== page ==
Advent in the Ruins

Pater noster, qui es in caelis,
sanctificetur nomen tuum,
adveniat regnum tuum,
fiat voluntas tua,

sicut in caelo, et in terra.

Advent, of course, comes from the Latin word to arrive, and as we begin an Advent unlike any other—my Lord, don’t we know in a hard-won, special way, what it means to wait for things to arrive? Amazon packages; Vaccines; Close calls with asteroids; Monoliths appearing and then disappearing. A New Year. A New Epoch. Arrive already. Let’s get this over with!

The Our Father, as it were, contains the whole season of Advent within it, both in word and spirit. “Adveniat regnum tuum,” Thy kingdom come, as we say in our King James inflected English, but the prayer is asking something much more direct. “Oh Lord, may your kingdom finally arrive.” The middle of the “triple commands” that make up the first half of the Lord’s Prayer has a special, sweet, and even plaintive impatience that we often miss. We are begging you, Lord, arrive.

People often forget this, that we are making demands—of both earth and heaven—whenever we pray at all, but especially so with this prayer. The name of God? May it be sanctified. And God’s will? Make it happen and make it snappy. But of course, on our mind this season is the arrival of a kingdom long promised. Thus it is in Advent, we get bossy, we make the same kind of demands, but this time, not with those things which speak or show or sound of God, but a plea to the Almighty Himself: come Lord Jesus, come.

Isaiah is the “book of the month” for Advent, and if you read it long enough, no wonder why you might get a little bossy—and testy too. There are not enough cities in the world for the Lord to reduce to smoldering ash in those pages, though we modern Christians try our damnedest to filet the brimstone Prophet so as only to leave the “Is it I, Lord?” in our hymns.

The truth of the matter is this: before God sees fit to show himself as the babe of Bethlehem, He manifests first as an unquenchable torch. Every time a Christian north of the equator sees purple and the time honored “Starbucks-is-switching-from-pumpkin-spice-to-peppermint-mocha” sign of the times, our thoughts should turn not first to candy canes, or even the pregnant Mary, but to ruins of metropolises now populated by wandering wild asses (Isa 32:14). Rather than jingle bells, mad and meandering braying should be the soundtrack of the season.

All this is to say: it is no wonder we avoid the “bossy” nature of this season, where we up the ante of Christ’s own prayer he taught us, and with laser focus reduce it to the simpler mantra of “come Lord Jesus, come.” If your nose does not know the sulphury smell of Isaiah’s prose, you have all the time in the world to be lulled asleep by glossy episodes of our hyper-Dickens nostalgia industry.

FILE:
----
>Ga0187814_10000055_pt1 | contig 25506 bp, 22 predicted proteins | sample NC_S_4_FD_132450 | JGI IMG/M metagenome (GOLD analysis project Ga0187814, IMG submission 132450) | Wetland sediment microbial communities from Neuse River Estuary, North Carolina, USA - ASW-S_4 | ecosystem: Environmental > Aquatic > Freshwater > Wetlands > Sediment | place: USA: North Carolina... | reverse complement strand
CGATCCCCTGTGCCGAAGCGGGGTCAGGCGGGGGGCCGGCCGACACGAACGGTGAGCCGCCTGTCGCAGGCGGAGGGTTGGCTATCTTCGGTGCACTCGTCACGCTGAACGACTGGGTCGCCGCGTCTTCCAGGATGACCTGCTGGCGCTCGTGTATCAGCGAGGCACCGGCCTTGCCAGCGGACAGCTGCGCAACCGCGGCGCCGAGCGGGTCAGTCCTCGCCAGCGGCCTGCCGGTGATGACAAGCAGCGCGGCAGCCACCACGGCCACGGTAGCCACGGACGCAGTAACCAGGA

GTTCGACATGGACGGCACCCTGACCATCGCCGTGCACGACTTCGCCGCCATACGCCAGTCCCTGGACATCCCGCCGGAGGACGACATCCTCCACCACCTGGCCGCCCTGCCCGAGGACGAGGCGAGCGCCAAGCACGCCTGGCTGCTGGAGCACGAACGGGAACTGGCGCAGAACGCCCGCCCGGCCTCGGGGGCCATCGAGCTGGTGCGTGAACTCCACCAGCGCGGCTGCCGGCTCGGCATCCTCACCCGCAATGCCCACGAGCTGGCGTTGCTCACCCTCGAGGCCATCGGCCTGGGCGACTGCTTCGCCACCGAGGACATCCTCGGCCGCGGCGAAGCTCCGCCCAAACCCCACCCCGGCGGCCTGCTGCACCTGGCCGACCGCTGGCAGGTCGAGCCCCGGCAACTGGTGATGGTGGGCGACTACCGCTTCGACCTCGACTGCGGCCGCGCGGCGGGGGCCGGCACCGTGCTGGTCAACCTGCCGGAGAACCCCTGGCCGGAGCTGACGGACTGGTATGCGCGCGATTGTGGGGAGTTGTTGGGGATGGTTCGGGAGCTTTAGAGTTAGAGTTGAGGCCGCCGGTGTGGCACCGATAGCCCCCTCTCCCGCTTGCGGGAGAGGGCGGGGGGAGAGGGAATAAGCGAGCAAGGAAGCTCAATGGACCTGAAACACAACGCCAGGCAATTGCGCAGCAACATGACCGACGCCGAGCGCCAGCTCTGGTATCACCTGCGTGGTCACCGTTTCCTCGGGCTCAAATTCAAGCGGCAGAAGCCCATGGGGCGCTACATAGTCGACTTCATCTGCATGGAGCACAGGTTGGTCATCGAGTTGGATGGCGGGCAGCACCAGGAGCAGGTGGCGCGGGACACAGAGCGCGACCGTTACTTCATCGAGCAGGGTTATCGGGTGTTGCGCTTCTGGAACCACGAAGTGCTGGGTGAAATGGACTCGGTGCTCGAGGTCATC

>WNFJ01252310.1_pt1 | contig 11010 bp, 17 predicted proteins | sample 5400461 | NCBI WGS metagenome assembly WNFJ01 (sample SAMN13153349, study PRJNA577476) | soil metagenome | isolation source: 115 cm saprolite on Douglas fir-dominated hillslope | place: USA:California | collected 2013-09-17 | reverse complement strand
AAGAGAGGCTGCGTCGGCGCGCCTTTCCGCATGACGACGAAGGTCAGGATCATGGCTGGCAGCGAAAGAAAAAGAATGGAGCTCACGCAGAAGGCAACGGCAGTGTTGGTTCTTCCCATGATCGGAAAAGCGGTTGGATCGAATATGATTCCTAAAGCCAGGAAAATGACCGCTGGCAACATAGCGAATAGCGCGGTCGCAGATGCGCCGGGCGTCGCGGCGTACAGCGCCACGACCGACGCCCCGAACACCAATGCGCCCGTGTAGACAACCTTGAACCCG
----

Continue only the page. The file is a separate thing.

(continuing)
If you can avoid (as we seem to at all costs) the glowering eyes of the man whose very lips were purged with a heavenly burning coal, you do not want Christ to come now—for goodness sake, we have only made it through our first helping of ham, and this year—well its been a doozy all on its own.

No one needs told that the world has plans quite different from Isaiah. We need very little cajoling to submit to the Hallmark regimen of fattening up and forgetting, not only our cares, our woes, this entire cursed year, but also the essential fact that we are awaiting a savior. This is old news. We have all heard the traditional harangue: Remember the reason for the season. Tale as old as time.

One is tempted to say: Can’t we just be lazy this time around? It’s 2020, and we still even pulled out an Advent calendar, and look man, we are sick of calendars at this point. We have been stuck inside for months, the passing of each multi-squared page meaning less and less as this wretched year goes on and the calendar laughs at us. Do we really need a fire-inflected sermon at this point? Is not the pestilence enough? Have we not earned the ability to enjoy our sweets-laden carb loading in peace and without shame?

Let me say this all in another way, because the fire and brimstone are actually not the point. As anti-climatic as it sounds, it is the damned donkeys, hooves kicking the dying embers, that we must remember to call to mind. The overlooked beasts wandering through the wasted cities? That is the critical image we must refuse to forget—even in the midst of our hyperglycemic rising-blood-sugar-induced haze.